“A rose by any other name would smell as sweet” –
When it comes to flowers, few have the beauty and smell of roses. That’s why people spend hours tending to them in their gardens, and why we spend lots of money on Valentine’s Day and anniversaries buying bouquets of them for that special someone in our lives.
And, when it comes to wood, few species stand out as beautifully as the rosewoods. Rich in color and possessing a handsome grain structure, these woods have been used for centuries for articles as mundane as plane handles all the way to expertly crafted symphony violins.
One of the most favorite of the many different rosewoods is Honduran Rosewood. This tropical hardwood grows primarily on the southern coast of Belize, formerly British Honduras, which is where the tree gets its name. Mature specimens of the tree can grow to 90 feet tall, with a slender diameter of about three feet.
The wood inside is dense, oily and has a Janka test score considerably higher than sugar maple, but not quite as hard as mesquite. This hardness gives the wood a tremendous tonal quality, making it ideal as tonewood for musical instruments from guitars to xylophones.
Heartwood of Honduran Rosewood ranges in color from a light brown to a deep brownish-purple. The majority of heartwood will appear almost brownish-mauve. Sapwood is clearly delineated and is a pale yellow. This can make for some dramatic book matches, especially on the backs of guitars.
Because it is so tough, the wood can really do a number on cutting edges, so be prepared to do more sharpening than you planned for during your project. Its grain is also frequently interlocked, so expect that your planes and planer knives to almost ‘ride over’ the wood in these cases.
Where this wood excels is in turning. With a steady hand, a turner can sculpt some incredible looking bowls, vessels and other goodies. What’s even better, once the turning is done and the piece is sanded, the work can be burnished, using the natural oils inside to build a soft luster.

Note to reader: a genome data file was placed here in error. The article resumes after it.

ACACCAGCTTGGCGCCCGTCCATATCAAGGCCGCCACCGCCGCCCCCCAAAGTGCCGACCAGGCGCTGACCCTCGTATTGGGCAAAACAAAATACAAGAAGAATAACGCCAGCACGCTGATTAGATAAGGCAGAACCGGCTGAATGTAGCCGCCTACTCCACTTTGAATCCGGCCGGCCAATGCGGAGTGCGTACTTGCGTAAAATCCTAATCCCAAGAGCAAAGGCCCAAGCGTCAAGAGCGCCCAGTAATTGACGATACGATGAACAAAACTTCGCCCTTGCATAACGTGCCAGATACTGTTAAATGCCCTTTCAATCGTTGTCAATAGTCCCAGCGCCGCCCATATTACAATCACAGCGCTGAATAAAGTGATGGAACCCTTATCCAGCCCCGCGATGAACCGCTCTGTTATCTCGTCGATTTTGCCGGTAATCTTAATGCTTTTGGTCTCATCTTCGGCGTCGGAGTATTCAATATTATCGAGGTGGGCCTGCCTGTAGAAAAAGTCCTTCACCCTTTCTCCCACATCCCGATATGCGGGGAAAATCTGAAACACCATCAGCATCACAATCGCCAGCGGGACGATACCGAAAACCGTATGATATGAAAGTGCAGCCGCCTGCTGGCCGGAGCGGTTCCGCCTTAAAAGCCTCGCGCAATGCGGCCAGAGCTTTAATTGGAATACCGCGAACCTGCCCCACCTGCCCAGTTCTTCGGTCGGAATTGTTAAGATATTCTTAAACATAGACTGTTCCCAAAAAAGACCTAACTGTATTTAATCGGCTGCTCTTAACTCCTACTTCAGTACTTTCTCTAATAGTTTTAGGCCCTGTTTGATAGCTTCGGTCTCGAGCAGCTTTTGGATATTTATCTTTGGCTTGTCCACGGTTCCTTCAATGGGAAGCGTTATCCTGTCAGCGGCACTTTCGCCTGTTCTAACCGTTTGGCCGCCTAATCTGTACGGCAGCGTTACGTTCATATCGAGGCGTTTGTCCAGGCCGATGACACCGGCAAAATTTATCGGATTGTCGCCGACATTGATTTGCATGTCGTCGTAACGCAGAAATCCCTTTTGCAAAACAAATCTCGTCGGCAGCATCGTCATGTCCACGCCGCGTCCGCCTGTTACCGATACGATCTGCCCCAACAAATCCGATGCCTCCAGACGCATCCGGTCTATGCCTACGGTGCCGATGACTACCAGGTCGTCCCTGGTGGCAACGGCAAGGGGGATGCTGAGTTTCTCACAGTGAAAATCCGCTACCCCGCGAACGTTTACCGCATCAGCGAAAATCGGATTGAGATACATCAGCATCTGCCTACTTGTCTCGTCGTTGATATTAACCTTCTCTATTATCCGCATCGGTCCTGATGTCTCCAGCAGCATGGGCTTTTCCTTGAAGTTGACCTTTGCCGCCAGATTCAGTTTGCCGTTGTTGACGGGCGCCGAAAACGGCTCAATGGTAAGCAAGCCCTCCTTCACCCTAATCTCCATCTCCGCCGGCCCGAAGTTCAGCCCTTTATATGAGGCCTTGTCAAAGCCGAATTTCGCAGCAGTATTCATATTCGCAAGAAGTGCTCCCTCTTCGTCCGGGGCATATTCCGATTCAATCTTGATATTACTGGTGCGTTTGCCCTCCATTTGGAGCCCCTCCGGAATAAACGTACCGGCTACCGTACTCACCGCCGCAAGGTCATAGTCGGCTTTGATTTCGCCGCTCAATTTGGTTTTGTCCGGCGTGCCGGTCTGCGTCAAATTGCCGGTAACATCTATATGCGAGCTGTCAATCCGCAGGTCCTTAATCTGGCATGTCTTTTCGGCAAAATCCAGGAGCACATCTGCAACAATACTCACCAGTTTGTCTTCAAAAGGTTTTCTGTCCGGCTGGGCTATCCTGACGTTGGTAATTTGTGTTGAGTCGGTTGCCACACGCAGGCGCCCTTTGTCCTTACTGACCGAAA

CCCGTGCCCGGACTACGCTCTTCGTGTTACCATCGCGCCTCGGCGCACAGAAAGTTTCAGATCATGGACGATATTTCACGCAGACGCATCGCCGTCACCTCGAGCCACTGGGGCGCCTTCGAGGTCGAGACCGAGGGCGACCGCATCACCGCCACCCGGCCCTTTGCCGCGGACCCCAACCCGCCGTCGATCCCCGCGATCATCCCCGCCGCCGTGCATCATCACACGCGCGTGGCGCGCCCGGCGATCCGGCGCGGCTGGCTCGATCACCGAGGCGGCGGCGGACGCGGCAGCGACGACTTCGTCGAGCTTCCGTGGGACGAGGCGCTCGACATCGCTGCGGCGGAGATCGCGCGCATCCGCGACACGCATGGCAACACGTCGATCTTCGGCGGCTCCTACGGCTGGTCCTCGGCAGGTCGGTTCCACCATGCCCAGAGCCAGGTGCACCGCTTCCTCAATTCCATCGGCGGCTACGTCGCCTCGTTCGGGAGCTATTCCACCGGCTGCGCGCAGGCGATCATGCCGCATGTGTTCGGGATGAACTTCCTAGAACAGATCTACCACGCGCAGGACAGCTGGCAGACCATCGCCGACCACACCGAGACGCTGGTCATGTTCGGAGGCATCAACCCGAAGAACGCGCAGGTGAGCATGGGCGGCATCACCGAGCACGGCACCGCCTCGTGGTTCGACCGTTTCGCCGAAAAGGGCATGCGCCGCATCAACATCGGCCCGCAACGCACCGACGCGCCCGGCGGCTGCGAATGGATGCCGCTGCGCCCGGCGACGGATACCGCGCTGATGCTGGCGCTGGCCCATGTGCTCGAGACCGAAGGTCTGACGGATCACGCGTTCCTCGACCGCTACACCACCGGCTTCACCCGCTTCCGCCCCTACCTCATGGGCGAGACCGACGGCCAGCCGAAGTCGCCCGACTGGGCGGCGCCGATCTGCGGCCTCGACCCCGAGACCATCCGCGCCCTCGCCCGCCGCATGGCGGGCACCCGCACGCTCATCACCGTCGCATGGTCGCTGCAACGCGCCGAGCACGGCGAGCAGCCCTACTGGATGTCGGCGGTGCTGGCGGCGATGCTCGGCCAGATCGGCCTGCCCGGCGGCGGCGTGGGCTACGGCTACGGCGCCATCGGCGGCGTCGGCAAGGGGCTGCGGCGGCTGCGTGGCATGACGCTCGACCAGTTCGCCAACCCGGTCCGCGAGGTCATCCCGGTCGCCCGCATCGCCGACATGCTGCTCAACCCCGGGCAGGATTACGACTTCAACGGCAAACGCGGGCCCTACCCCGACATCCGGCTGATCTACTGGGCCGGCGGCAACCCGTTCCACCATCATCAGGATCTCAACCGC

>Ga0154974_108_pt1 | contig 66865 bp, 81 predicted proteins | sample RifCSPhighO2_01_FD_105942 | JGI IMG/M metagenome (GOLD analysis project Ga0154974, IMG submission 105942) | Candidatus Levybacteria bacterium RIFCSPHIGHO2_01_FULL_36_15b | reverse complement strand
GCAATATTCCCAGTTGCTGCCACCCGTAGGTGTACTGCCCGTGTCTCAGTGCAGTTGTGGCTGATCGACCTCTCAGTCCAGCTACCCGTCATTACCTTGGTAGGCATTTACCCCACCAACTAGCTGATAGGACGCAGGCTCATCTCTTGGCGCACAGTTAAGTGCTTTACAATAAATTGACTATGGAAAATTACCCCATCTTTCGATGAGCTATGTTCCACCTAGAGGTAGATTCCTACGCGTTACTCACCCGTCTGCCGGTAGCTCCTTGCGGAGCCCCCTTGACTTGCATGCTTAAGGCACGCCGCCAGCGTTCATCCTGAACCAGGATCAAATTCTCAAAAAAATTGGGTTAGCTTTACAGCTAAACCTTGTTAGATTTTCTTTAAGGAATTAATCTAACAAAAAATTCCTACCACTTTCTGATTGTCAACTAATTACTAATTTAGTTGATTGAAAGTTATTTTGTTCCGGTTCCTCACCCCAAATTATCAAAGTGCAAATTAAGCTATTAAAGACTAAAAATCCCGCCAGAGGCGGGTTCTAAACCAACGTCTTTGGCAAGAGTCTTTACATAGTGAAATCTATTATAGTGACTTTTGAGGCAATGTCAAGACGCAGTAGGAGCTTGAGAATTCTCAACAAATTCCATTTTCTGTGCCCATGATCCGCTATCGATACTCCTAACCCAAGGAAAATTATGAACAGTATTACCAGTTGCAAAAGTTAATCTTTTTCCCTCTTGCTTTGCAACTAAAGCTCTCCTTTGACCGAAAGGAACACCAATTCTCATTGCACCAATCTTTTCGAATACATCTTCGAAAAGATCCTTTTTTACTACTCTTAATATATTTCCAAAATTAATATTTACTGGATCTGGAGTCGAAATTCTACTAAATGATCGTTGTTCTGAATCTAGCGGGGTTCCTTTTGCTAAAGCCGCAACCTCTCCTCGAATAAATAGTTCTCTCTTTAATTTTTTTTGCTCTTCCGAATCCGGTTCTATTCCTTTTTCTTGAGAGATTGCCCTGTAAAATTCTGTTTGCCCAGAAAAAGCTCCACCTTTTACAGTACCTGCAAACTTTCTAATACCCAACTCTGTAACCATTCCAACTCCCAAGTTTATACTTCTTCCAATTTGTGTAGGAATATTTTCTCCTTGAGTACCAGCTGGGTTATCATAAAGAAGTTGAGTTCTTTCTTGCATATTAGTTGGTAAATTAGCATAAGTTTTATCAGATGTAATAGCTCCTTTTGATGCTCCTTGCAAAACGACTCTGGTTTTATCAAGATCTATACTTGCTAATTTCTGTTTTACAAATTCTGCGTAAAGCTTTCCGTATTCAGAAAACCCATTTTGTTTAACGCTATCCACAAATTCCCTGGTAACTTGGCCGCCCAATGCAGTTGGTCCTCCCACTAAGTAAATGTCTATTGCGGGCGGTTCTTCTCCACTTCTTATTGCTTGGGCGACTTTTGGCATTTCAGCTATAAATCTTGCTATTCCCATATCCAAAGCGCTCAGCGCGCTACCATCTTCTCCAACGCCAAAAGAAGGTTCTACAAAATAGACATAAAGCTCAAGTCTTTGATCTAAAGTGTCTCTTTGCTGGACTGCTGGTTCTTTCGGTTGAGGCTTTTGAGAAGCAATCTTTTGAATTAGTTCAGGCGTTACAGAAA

These oils, of course, can cause some issues. Topcoats can frequently fail on this wood, and there have been problems reported with glue ups. Cleaning the wood well with solvent can temporarily clear the surface enough for the finish or glue to cure. And, as with other tropical hardwoods, the oils in the sawdust can cause issues with those who are allergic to them, so dust collection and dust masks are a must.
Since the wood grows in such a small area, and it is a popular wood to work with, the Convention on International Trade in Endangered Species of Wild Fauna and Flora (CITES) has moved the wood from appendix III to Appendix II. This means that it can no longer be imported or exported without special paperwork. “This beautiful wood has been overharvested,” said Eric Poirier of Bell Forest Products. “That’s why we in the wood industry and the home woodworker needs to appreciate these precious species or they will no longer exist – and no one wants that to happen.”